Industrial action planned at the country’s prisons has been deferred following an intervention by the Labour Relations Commission.
The Prison Officers’ Association had given notice on March 11 to the Irish Prisons Service of its intention to commence industrial action this Thursday, after 93% of its members voted in favour of a ballot for action.
The POA claimed the ballot arose as a result of a “series of unilateral decisions by the Irish Prison Service that have impacted on staff safety”.
It is understood that shortly after the result, an oversight committee attached to the Haddington Road agreement contacted the LRC.
The industrial relations mediation body contacted both sides and a preliminary meeting was held last Thursday. Both parties were asked was there room for manoeuvre in terms of their positions.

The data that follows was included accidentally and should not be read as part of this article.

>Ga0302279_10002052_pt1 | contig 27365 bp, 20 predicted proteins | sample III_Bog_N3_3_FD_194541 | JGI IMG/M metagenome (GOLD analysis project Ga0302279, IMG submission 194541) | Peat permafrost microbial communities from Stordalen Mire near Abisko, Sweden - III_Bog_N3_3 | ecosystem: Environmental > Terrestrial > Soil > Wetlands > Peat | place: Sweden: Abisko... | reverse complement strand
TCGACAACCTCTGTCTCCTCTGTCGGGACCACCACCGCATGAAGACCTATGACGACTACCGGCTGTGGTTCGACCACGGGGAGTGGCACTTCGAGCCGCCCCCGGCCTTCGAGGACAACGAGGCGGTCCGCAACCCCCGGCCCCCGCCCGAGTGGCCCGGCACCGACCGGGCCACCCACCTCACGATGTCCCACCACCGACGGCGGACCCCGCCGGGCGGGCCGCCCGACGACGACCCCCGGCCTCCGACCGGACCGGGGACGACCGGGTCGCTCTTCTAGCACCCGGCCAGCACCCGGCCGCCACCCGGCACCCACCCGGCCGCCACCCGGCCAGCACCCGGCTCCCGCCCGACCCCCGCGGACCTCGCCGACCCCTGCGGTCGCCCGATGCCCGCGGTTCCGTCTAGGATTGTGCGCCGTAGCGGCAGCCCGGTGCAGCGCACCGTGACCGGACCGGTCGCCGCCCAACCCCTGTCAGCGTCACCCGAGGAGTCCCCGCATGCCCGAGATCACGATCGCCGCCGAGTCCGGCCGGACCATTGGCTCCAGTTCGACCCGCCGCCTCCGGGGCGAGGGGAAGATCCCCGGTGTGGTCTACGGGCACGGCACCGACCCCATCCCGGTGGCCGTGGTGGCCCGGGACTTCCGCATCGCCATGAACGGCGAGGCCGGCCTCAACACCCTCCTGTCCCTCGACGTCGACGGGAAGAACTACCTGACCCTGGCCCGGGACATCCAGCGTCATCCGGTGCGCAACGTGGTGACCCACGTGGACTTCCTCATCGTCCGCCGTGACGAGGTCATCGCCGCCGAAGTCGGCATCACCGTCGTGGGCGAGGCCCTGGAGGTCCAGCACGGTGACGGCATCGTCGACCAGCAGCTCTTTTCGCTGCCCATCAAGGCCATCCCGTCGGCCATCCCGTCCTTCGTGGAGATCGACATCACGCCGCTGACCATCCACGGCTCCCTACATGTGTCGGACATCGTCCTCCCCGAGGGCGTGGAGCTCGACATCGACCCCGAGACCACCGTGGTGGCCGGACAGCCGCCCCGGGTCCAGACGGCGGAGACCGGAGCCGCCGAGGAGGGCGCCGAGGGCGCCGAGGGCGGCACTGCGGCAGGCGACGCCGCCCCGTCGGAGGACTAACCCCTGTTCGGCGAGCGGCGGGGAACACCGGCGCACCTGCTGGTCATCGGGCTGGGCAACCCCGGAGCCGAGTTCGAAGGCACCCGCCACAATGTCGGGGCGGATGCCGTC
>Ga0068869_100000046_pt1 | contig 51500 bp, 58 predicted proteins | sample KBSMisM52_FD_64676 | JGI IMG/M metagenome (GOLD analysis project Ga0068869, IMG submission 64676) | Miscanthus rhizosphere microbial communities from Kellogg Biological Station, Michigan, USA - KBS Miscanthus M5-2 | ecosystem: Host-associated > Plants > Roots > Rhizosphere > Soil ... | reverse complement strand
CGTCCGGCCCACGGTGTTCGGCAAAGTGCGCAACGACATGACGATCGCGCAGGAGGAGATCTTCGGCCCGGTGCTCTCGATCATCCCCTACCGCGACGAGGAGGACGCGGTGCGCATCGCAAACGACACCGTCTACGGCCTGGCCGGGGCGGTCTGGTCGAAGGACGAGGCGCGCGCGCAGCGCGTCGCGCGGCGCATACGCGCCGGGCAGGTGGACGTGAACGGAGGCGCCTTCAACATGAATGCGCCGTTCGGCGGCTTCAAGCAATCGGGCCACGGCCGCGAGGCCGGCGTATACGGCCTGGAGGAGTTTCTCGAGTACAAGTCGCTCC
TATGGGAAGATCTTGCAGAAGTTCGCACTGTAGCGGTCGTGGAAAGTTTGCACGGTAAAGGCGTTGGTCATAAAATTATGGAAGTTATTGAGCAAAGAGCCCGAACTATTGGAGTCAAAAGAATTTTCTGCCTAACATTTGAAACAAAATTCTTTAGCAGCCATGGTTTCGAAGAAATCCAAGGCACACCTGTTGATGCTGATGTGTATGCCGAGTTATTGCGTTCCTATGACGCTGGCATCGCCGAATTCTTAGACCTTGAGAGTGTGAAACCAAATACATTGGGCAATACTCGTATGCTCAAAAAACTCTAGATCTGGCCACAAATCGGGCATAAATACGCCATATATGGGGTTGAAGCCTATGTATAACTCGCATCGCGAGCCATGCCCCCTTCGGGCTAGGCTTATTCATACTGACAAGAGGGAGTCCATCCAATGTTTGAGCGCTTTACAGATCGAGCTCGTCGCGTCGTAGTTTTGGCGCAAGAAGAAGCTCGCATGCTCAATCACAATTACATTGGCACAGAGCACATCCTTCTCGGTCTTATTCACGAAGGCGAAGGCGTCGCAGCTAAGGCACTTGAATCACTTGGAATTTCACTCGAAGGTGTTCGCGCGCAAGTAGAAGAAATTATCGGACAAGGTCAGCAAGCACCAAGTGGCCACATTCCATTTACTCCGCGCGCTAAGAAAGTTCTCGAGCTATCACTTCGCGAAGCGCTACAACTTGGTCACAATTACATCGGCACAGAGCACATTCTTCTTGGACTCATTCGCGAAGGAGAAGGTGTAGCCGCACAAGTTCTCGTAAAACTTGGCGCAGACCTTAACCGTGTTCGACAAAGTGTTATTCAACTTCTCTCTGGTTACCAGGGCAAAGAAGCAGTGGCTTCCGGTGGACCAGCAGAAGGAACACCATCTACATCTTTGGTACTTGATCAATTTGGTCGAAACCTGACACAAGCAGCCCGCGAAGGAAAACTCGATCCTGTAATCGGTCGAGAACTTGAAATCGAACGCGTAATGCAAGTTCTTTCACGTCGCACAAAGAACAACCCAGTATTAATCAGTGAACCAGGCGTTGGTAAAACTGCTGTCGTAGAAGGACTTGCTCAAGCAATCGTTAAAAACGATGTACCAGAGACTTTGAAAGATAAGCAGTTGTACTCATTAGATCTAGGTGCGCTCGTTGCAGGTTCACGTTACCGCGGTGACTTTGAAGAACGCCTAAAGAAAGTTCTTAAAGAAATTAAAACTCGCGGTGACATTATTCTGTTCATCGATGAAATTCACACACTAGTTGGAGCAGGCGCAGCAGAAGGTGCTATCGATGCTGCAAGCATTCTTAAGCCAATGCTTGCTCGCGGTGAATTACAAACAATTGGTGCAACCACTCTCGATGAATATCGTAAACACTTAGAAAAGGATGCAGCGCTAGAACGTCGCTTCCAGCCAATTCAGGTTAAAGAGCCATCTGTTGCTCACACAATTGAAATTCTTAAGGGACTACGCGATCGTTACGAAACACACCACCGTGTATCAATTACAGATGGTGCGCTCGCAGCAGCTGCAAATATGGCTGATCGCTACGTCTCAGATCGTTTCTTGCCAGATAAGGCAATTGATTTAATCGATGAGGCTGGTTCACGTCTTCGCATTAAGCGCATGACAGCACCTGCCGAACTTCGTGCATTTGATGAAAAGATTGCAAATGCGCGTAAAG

A series of meetings have been mapped out over the coming three-to-four weeks for further discussions.
The LRC is expected, as is standard, to meet with both sides separately, during which they will bring the position of the other side.
The outcome of the POA ballot came just hours after officers met with Justice Minister Frances Fitzgerald.
The POA said there had been a “positive engagement” with the minister, where there were “commitments given to practical measures to ensure the safety of prison officers”.
This was in light of violent assaults on prison staff at Tallaght Hospital — where a convict slashed an officer’s stomach open in a planned escape — and the Midlands Prison.
The POA has requested the minister and prison authorities supply members with protective equipment, including anti-stab vests, incapacitant sprays, and extendable batons.
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